7 January 2016 by Daisy Phillipson

Scotland tightens food waste regulations

Businesses in Scotland producing more than 5kg of food waste per week are now required to present the material separately for collection under changes to the law which came into effect on Friday (January 1).

The requirement applies to businesses in urban areas and has been brought in under the Waste (Scotland) Regulations, which originally came into effect in 2014 (see letsrecycle.com story).

Scottish Environment Minister Richard Lochhead (pictured right) highlighting food waste reduction in February 2015

Scottish Environment Minister Richard Lochhead (pictured right) highlighting food waste reduction

Eventually the regulations, which were spearheaded by Environment Secretary Richard Lochhead, will also bring into effect a ban on biodegradable municipal waste being sent to landfill from 2020, while the Scottish Government has also announced a plan to introduce a food waste reduction target (see letsrecycle.com story).

Until last Friday, only businesses producing 50kg or more of food waste per week were required to present the material separately, but the law change effectively means that the majority of businesses serving food in Scotland are likely to be affected.

Fine

The regulations are enforced by the Scottish Environment Protection Agency (SEPA). If companies do not meet the requirements of the law then SEPA can issue an on-the-spot £300 fine and repeat offenders could face up to £10,000 in penalties.

However, while there are fines set for businesses who do not comply, Zero Waste Scotland, the organisation setup to deliver the Scottish government’s Zero Waste Plan, estimates that reducing food waste could save businesses £192 million per year.

Climate change

Iain Gulland, chief executive, Zero Waste Scotland said: “Scotland’s waste regulations are designed to capture the value of waste as a resource and to tackle climate change.

“Working with businesses through our Resource Efficient Scotland service, we know that reducing and recycling food waste has helped them to cut costs. Now that the regulations have been extended to cover the majority of Scottish food businesses, we believe even more will benefit.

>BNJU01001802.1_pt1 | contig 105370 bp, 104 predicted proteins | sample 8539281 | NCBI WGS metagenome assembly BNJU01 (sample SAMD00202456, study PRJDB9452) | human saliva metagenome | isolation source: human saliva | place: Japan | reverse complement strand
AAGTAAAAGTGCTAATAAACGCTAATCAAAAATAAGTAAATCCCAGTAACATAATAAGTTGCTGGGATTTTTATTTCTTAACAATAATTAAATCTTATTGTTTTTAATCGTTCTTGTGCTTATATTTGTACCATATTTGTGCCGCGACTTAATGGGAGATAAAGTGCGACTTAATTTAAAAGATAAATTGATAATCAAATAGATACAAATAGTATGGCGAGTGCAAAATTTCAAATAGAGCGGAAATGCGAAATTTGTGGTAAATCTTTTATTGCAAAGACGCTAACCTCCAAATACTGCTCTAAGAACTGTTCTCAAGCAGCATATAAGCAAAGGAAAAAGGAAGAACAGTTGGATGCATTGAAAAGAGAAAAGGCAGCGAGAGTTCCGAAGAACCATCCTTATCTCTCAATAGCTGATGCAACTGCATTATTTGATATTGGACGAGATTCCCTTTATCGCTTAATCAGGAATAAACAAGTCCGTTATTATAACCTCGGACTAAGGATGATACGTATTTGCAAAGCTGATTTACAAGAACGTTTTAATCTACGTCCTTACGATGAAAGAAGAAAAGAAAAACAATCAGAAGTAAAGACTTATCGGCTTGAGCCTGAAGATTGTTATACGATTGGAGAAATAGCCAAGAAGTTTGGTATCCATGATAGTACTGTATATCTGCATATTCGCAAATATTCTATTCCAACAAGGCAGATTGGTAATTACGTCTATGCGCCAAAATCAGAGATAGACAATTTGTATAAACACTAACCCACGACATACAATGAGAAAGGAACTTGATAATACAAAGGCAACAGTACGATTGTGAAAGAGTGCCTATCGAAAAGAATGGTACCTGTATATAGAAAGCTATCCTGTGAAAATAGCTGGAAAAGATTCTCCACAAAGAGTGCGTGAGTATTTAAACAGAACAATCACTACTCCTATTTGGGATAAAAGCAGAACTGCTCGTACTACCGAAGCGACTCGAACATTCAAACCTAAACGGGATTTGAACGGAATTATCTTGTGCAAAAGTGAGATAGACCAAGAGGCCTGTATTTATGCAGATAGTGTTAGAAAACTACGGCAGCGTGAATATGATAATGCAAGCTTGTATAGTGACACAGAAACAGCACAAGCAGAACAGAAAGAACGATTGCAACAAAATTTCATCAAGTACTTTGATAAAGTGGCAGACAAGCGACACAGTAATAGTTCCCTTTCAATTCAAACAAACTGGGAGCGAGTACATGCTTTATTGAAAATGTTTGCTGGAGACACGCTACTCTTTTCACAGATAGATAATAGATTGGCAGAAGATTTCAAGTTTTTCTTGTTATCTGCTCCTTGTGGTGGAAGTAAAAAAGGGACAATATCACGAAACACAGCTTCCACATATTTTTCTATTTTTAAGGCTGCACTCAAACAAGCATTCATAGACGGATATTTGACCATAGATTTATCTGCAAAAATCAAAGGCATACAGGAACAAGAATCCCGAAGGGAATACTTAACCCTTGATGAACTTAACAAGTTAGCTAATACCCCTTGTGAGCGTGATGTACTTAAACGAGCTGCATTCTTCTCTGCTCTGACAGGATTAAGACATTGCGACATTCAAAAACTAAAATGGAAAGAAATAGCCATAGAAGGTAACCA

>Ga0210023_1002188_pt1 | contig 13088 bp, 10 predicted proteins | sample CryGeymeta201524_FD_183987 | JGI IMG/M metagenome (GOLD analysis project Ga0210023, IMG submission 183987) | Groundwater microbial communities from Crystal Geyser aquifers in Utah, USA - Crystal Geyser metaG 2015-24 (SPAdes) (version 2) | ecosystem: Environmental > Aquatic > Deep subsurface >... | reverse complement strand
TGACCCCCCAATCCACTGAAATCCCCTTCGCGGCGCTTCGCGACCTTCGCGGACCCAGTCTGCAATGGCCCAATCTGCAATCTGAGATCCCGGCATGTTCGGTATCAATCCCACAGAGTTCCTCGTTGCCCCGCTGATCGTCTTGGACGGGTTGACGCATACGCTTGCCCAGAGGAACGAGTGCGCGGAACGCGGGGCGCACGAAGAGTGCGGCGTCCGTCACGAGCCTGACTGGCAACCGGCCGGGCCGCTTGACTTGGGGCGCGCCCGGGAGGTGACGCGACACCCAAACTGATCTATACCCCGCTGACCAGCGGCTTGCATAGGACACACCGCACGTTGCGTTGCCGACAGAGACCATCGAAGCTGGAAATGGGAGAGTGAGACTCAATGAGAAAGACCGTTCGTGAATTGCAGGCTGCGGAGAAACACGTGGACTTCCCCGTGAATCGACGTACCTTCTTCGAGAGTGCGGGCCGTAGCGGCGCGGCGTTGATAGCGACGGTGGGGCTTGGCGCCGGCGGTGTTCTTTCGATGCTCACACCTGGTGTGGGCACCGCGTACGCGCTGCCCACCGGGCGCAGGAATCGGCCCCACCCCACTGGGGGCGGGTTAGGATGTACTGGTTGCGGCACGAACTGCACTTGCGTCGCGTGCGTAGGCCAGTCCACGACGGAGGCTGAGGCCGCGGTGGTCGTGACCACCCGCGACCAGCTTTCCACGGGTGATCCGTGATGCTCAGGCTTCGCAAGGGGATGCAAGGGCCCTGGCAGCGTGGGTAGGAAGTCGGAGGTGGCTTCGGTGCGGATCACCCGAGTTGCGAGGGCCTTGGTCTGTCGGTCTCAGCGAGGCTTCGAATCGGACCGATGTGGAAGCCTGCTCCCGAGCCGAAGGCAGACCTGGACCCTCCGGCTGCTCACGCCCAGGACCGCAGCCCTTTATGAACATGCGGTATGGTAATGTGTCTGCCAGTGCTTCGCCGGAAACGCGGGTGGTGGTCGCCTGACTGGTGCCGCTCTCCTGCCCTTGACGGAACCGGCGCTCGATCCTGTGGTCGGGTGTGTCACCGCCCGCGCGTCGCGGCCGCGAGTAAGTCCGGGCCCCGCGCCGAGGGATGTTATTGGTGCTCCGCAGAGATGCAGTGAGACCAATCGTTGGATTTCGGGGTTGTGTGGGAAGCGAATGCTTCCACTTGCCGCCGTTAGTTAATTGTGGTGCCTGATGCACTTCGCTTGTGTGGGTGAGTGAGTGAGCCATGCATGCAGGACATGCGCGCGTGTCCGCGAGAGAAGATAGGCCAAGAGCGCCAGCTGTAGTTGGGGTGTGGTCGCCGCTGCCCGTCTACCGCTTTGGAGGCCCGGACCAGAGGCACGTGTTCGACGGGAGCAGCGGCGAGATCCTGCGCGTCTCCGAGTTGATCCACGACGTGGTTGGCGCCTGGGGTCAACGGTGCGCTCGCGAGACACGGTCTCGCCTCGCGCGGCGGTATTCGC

“The change is also good news for the recycling industry, which is handling more food waste than ever before, helping to create green energy as well as reducing emissions from landfill.”


Iain Gulland, chief executive
Zero Waste Scotland

“The change is also good news for the recycling industry, which is handling more food waste than ever before, helping to create green energy as well as reducing emissions from landfill.”

Efficient

Grant Keenan, managing director of Aberdeenshire-based food waste treatment firm Keenan Recycling said that the regulation could save businesses money in a number of ways.

“Firstly our feedback has been that companies’ buying habits have changed due to the regulations and so they buy according more to what they need and focus on cutting food waste as much as possible.

“Also it will cut down on general waste being sent to landfill, which helps with climate change,” he said.

With regards to boosting recycling, Mr Keenan said that the 5kg regulation will make a ‘huge difference’.

Last year Zero Waste Scotland revealed that the amount of food waste treated at Scottish anaerobic digestion plants had increased by as much as 15,000 tonnes in the first few months of the regulations taking effect (see letsrecycle.com story). “Previous food waste figures will jump even further with the new regulations,” Mr Keenan added.


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